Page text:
The title of my dissertation project is “Inverts, Tomboys, and Drag Kings: Female Masculinities in Modernist American Literature and Culture, 1890-1940.” This project applies the transgender studies concept of “female masculinity” to representations of female sex/gender alterity in modernist American literary culture. As such, it privileges depictions of female-identified characters and historical actors who 'transed' gender, or disrupted the naturalized connections among gender identity, sexed embodiment, and social gender roles. With chapters organized around the novels of Willa Cather, Djuna Barnes, and Carson McCullers as well as the blues recordings of Gladys Bentley, I map the meanings that accrued to cultural representations of female masculinity such as the congenital ‘sexual invert’ or the ‘polymorphous perverse’ tomboy. Crossing critical trajectories of race and gender in the modernist era, my project contextualizes female masculinity within dominant racial and sexual formations including Black queer art, the emergence of a modern taxonomy of sex and sexuality, and the rise of a global American empire. Overall, I find that cultural tropes of masculinized women and girls are central to understanding the racial, gendered and sexual complexity of American modernism.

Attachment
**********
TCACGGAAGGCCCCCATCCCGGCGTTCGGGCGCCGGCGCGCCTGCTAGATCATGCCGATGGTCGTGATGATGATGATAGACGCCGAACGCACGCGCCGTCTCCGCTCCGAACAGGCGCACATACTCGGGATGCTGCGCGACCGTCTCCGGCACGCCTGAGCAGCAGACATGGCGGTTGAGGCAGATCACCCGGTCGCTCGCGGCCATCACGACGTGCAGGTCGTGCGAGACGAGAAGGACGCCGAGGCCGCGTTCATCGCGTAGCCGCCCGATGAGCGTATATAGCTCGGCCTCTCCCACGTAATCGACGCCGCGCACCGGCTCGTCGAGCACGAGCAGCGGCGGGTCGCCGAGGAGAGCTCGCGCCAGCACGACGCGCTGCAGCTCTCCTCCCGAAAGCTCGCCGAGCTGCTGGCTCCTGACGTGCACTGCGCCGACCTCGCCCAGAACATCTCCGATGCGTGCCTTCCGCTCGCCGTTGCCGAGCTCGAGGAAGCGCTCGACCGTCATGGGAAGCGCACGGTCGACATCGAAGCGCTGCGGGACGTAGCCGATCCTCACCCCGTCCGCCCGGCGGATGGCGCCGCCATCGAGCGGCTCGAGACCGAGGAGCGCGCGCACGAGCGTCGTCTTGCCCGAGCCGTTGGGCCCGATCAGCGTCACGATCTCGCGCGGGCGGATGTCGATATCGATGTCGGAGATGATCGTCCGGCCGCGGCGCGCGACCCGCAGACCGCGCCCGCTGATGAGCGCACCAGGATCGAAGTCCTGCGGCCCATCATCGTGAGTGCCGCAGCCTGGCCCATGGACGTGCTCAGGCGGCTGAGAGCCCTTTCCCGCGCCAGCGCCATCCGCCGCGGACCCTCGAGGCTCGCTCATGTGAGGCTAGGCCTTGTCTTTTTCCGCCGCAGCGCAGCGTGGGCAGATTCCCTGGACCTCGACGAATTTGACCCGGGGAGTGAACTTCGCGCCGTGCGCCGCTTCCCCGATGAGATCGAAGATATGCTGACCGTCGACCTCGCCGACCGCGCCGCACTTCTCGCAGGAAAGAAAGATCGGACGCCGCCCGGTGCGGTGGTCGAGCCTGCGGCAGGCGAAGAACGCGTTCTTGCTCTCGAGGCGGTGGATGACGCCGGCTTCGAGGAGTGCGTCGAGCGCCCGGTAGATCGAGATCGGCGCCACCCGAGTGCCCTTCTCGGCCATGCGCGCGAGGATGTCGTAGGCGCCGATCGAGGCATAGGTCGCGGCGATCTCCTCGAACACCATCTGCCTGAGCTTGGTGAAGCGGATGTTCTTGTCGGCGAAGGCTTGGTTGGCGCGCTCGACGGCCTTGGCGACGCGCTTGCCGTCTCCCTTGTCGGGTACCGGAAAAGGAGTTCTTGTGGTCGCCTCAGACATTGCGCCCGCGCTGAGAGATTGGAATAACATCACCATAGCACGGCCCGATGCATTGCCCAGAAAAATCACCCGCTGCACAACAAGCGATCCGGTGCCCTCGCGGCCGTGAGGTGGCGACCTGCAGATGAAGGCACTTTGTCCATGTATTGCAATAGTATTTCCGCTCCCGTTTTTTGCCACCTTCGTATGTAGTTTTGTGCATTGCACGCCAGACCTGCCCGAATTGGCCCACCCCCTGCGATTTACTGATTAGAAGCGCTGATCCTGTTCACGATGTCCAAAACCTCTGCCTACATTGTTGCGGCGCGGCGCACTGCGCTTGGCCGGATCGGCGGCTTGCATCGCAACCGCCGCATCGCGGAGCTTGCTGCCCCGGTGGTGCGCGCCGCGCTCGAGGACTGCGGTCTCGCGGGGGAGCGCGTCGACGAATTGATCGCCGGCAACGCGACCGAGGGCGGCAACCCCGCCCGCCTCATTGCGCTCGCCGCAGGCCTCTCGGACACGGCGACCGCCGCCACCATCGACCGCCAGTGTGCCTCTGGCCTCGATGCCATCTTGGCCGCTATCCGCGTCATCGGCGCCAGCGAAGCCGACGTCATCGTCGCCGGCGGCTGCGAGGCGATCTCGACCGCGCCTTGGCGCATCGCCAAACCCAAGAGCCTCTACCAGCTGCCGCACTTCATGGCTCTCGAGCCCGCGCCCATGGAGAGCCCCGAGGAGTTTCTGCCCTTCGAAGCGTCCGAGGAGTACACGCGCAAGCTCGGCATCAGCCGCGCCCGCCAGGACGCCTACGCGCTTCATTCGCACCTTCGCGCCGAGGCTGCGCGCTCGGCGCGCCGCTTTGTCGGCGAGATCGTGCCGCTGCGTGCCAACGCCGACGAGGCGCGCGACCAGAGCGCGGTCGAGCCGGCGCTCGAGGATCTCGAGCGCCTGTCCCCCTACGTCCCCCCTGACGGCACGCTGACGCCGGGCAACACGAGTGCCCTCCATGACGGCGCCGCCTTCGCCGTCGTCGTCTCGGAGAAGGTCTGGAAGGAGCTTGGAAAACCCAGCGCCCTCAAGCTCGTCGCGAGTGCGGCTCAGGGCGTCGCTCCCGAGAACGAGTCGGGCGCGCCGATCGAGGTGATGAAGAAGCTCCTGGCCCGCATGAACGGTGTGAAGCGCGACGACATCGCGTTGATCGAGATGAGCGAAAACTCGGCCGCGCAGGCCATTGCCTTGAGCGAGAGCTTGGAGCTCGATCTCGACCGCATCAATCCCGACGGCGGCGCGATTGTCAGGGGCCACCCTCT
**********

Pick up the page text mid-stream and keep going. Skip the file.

For more information on my research, please see the video below from a recent lecture for the LGBTQIA+ Speaker Series.